Chippendales · Epstein · Cheetos
Plus: if you have $48K for this Lizzie Borden ephemera, you'd better not be reading this for free
|Best Evidence||May 20||5||9|
Does the world need THREE more true crime-focused Chippendales tales? Apparently so! We discussed Craig Gillespie’s movie about co-founder Somen Banerjee’s murder and racketeering yarn last fall; that feature stars Dev Patel and was the first out of the gate (that is, after the early aughts TV movie The Chippendales Murder, in which Naveen Andrews played Banerjee, and which Margaret reviewed for us here).
Now, on the same damn day, Deadline reports that there are two more takes on the tale in the pipeline: a Discovery+ series that’s Discovery+edly titled Curse Of The Chippendales, and a Hulu series called Immigrant.
Curse will be a docuseries, with (per Deadline) “video and photo archives, never-before-seen footage and a nostalgia-filled soundtrack.” It’ll appear in four parts, release date TBD.
Then there’s Immigrant, which stars the apparently-still-buff Kumail Nanjiani. This one is pitched as “darkly comedic,” will run for eight episodes, and one of the show’s writers is Emily V. Gordon — Nanjiani’s wife, and his co-screenwriter on The Big Sick. The release date on this one is also unknown, but it’s safe to say that we’re going to be very shirtless and oily very, very soon. Meanwhile, Welcome to Your Fantasy, the podcast on the case, just wrapped up last month; you can catch up here. — EB
Jeffrey Epstein’s ranch is causing problems in New Mexico. For decades, the state of New Mexico had a deal with Epstein’s Zorro Ranch, which allowed it to rent a portion of the sprawling estate for cattle ranching. It’s a deal that went under scrutiny in 2019, when Epstein was arrested for the last time, with spokespeople from the State Land Office unable to explain why — like so many danged people out there — they were doing business with a convicted sex offender.
Now Epstein’s dead, and the property — which includes as 21,000-square-foot mansion, a landing strip for planes, livestock corrals, and worker housing — was about to go on sale earlier this month. Now, reports KRQE, it looks like a huge portion of that land was transferred to a Florida-based church called Love and Bliss, but this time, Epstein isn’t to blame.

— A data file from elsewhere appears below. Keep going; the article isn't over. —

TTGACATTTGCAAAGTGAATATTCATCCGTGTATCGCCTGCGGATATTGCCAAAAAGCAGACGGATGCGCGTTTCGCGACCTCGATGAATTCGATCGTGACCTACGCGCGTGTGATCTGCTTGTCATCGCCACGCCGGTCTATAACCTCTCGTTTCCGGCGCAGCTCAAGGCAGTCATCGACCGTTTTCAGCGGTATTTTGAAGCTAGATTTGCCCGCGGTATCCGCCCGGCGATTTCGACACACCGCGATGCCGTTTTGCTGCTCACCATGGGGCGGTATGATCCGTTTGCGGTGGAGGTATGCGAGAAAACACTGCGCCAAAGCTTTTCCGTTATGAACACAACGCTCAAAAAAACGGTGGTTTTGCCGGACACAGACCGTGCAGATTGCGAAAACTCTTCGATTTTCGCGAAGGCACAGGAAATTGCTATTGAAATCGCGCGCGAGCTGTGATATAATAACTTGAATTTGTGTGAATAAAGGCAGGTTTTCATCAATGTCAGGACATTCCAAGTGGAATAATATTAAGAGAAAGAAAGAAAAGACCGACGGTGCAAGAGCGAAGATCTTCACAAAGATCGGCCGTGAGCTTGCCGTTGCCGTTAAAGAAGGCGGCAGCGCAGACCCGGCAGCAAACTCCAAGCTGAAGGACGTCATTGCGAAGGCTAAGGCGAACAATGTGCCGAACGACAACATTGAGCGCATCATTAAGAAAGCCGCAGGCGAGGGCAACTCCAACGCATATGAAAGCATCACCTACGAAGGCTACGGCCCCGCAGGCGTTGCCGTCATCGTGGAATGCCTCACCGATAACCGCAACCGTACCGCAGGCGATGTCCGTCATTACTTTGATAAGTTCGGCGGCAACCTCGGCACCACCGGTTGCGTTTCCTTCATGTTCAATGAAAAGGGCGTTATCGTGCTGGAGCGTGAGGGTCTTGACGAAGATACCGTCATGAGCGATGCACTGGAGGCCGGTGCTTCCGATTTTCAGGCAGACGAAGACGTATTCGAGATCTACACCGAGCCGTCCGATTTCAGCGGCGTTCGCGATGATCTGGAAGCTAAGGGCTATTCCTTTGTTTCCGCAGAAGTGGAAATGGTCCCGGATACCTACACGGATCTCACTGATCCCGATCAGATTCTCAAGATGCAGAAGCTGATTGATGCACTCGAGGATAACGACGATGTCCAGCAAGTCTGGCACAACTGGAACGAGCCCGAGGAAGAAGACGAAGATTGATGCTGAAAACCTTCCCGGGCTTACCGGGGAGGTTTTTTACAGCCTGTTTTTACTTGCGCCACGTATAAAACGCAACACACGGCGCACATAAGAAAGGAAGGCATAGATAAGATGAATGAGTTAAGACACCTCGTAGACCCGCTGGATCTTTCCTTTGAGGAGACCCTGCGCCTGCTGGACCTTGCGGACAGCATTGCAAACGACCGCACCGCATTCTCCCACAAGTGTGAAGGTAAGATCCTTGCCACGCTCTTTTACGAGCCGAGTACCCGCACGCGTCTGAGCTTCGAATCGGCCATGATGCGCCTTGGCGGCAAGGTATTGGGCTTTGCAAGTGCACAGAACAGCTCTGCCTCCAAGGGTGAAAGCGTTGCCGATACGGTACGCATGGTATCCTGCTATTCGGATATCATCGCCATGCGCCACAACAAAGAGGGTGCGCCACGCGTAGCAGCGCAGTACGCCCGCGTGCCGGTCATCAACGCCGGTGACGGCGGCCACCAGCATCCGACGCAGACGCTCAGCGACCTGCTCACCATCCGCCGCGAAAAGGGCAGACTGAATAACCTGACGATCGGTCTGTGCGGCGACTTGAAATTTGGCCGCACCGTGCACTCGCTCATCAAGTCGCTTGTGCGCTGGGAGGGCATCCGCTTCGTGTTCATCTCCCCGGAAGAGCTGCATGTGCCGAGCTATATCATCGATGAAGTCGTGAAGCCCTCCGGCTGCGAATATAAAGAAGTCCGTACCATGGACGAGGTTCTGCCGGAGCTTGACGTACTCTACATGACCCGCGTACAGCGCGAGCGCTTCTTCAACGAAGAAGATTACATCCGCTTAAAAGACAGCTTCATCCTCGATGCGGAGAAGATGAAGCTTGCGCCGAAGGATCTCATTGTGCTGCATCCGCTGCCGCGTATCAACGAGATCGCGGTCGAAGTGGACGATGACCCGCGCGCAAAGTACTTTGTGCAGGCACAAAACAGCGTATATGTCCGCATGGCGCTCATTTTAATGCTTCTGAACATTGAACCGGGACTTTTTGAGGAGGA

Instead, say representatives for the estate, the church has been making a habit of filing fraudulent deeds for Epstein’s properties, and that “If Love and Bliss filed a warranty deed clouding our ability to sell the property, then we’ll definitely have to go to court to get rid of it.”
It’s a weird and wild tale, and well worth the six minutes it takes to watch the video above. I mean, did you know how easy it is to file a fake deed, because I SURE DID NOT. — EB
It’s not the biggest crime in the world, but it sure is interesting. Earlier this month, the LA Times published an investigation into the origins of Flaming Hot Cheetos, concluding that the guy who’s made a career claiming that he came up with the idea is an alleged fraud.
The original report dropped late last week, and was followed by a reaction piece on how many folks were enraged by the investigation. Not enraged at Richard Montañez, the motivational speaker whose claims on his invention were seemingly debunked by the piece, but at reporter Sam Dean, whose work was questioned by many folks — including some journalists — on social media.
Cerise Castle @cerisecastleSo the year long LA Times truther investigation into the origins of Hot Cheetos appears to have been incorrect. The legend of Richard Montañez lives on. https://t.co/GVwLi2KZ01
Now a podcast episode from the Times claims to unravel the mess, responding to the criticism of the piece and defending their reporting.
If you’re looking for a balm from the harsher side of true crime, you could do worse than to open a bag of spicy, salty snacks (me, I prefer Takis) and dive into this increasingly complicated yarn. — EB
Seriously, they couldn’t offer free shipping? I must credit Sarah for finding this bizarre eBay listing: a “Lizzie Borden Cabinet Card” with the cryptic description that “She certainly was wealthy enough to travel at this time. Photo taken in Minneapolis Minnesota. Buyer decides. Everybody I have talk to you about this photo firmly convinced that it’s her.”
Everyone you talk to, you say? Well, then, I’m in! Just kidding, I’m not, as the seller is asking $48,000 PLUS $8.25 for shipping. Sarah noted this as “Think a Lizzie Borden curio that's selling for 48K on eBay merits better than 10 bucks shipping? Think again,” but I’m of the opposite opinion: I’ve been offered free shipping on bulky shit like $20 vintage overalls, so it really seems like if you’re pocketing more than my parents paid for the house I grew up in, the seller could cover the costs to ship this UNVERIFIED PIECE OF PAPER. — EB
And with that, I’m done until June. That’s right, folks, Sarah is running the show all next week while I head to Palm Springs with my dogs and husband. I’m turning 50 on Monday and wanted to go somewhere I could still feel like one of the younger folks in the room, what can I say? We’ll be back to our regular publication schedule on Monday May 31, and we thank you in advance for your patience if we’re a little light next week. [“I’ve got Moderna Shot #2 on Saturday night because I know how to party, so things could get weird!” — SDB] But, folks, I only turn 50 once and I want to do NOTHING for a few days, if that’s OK with you. — EB
Friday on Best Evidence: The whys of true-crime zeitgeist.